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Theoretical Foundations: Social, Cultural, & Linguistic Diversity in School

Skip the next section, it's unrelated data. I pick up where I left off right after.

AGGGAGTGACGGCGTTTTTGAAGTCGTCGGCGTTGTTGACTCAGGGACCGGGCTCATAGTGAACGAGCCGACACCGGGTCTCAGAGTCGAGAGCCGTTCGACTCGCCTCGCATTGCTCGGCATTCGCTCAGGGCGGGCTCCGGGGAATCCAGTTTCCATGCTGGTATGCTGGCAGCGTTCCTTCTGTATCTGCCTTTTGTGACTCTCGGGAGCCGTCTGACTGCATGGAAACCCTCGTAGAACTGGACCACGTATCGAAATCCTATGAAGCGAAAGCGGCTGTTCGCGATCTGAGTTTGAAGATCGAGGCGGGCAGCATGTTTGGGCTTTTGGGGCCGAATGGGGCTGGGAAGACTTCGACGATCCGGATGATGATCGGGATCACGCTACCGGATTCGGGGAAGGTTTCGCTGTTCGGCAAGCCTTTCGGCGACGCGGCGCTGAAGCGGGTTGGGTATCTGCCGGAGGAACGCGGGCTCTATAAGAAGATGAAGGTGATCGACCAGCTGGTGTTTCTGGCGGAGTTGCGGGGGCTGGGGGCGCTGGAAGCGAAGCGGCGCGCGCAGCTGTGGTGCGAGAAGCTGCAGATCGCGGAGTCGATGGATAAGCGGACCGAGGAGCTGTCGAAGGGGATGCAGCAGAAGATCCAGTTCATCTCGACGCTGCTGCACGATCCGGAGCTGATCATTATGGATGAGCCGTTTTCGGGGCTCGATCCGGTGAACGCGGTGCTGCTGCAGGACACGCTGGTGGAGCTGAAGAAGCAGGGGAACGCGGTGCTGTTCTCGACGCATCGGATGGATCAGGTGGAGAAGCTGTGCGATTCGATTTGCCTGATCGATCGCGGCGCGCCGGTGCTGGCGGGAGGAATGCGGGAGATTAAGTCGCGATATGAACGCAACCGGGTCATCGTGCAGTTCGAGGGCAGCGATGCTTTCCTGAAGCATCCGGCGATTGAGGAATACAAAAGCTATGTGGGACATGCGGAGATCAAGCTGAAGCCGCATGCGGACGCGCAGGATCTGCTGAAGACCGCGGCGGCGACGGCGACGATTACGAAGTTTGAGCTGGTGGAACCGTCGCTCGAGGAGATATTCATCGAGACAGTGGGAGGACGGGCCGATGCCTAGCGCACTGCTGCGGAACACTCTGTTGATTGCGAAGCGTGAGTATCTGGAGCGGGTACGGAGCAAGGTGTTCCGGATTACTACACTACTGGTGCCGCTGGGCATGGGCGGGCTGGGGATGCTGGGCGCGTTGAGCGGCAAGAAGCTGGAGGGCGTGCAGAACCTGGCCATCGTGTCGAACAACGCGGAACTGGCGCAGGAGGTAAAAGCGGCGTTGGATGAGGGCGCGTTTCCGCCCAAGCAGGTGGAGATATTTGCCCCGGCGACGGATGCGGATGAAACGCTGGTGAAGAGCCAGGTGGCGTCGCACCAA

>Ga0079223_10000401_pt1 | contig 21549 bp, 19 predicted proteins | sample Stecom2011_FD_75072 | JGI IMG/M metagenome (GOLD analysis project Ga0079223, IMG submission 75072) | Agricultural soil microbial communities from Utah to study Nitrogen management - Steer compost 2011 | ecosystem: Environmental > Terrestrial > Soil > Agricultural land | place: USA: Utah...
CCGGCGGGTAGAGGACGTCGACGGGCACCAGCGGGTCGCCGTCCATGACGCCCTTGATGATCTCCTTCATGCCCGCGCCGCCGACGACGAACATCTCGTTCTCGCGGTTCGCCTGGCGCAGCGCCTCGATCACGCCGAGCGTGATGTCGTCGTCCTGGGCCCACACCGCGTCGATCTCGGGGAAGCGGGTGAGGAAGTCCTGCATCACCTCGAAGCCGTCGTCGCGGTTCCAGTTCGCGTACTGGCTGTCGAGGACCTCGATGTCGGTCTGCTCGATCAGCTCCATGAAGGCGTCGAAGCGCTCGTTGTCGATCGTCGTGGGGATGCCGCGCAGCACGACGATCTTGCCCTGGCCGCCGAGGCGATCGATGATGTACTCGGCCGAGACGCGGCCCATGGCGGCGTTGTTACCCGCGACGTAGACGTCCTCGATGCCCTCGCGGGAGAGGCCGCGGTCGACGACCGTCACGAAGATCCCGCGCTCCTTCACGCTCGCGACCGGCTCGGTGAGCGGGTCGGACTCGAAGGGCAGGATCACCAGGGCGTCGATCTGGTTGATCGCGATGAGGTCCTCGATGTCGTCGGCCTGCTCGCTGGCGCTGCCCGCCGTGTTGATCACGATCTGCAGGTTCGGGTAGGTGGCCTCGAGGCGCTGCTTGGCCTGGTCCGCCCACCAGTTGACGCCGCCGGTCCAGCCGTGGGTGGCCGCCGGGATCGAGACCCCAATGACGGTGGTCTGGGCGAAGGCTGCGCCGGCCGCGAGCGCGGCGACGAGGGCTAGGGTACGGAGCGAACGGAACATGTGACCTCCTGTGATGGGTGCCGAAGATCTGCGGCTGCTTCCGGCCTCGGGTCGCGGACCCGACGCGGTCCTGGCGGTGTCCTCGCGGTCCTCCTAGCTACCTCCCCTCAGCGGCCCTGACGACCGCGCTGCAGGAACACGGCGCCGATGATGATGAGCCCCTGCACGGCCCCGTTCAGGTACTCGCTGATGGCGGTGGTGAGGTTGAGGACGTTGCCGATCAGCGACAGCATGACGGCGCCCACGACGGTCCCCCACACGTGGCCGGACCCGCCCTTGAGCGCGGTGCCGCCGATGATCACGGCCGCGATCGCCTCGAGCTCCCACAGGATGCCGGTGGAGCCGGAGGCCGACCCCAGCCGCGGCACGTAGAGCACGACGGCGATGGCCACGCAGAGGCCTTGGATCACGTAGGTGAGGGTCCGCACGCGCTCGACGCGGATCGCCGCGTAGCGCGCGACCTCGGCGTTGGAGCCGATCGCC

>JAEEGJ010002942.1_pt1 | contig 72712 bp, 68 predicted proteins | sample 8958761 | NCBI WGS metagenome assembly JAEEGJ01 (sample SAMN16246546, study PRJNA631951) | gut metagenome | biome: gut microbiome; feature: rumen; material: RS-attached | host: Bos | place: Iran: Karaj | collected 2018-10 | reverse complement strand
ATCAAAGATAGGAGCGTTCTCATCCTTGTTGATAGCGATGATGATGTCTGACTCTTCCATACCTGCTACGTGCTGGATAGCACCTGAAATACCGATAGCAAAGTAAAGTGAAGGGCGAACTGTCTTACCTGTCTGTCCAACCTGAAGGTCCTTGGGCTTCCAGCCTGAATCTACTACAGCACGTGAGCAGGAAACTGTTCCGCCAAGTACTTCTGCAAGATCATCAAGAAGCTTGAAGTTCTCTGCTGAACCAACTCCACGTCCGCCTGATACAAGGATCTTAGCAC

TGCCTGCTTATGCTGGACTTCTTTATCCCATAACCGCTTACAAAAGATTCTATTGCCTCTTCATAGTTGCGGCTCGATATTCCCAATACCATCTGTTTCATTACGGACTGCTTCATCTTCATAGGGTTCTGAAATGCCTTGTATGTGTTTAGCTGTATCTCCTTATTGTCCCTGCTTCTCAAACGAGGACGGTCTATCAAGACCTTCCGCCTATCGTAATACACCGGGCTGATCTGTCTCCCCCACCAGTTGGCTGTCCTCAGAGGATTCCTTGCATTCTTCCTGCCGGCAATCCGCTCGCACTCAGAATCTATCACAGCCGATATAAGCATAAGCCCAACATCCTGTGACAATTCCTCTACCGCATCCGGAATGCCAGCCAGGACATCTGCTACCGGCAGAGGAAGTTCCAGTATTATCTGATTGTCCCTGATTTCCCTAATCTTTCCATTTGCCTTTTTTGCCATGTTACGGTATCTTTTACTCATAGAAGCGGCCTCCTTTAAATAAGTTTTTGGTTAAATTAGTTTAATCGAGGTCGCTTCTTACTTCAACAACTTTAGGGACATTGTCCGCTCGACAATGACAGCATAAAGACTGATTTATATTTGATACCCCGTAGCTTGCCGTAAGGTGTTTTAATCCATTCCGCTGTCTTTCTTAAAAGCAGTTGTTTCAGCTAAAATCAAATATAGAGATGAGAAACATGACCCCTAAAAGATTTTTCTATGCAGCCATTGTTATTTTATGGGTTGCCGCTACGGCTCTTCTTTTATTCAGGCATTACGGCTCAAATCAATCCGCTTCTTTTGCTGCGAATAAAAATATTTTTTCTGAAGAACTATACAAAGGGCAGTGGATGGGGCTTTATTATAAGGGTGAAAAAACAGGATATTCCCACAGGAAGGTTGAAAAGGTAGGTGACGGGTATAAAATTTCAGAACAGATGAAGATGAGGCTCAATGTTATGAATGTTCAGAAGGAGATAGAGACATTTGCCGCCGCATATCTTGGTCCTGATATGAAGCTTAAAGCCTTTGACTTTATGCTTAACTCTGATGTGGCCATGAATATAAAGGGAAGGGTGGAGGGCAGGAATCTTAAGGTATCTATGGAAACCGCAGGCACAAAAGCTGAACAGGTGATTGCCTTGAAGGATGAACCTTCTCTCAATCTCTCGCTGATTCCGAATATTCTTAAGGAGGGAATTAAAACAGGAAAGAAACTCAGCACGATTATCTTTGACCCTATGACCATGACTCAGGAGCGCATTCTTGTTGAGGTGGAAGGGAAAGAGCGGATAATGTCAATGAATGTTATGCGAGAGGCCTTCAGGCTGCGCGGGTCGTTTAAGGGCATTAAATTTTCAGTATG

This course explores how major federal and state laws, language policies, and theories of language development (first and second language acquisition, bilingualism, and translingualism) shape English as a new language (ENL) and bilingual program designs. Candidates will analyze how these programs serve diverse students in PreK-12 urban schools, with a special focus on the education of students who are immigrants, including students with limited or interrupted formal education (SLIFE). Candidates will explore immigration to the United States from a sociocultural perspective, investigate the factors that shape immigrant studentsÂ’ experiences in schools, and how these impact their identity development. Graduate students will reflect on their own beliefs and perceptions about immigrants and emergent bilingual students while identifying the experiences that have contributed to these beliefs and perceptions. They will survey the demographic landscape of a school and evaluate how the school language allocation policy, curricula, and ENL & bilingual programs respond to the legal rights and the linguistic, socio-emotional and academic needs of emergent bilingual students. Based on their comprehensive analysis and principles of social justice, candidates will develop an advocacy plan to address identified needs of emergent bilingual students and their families.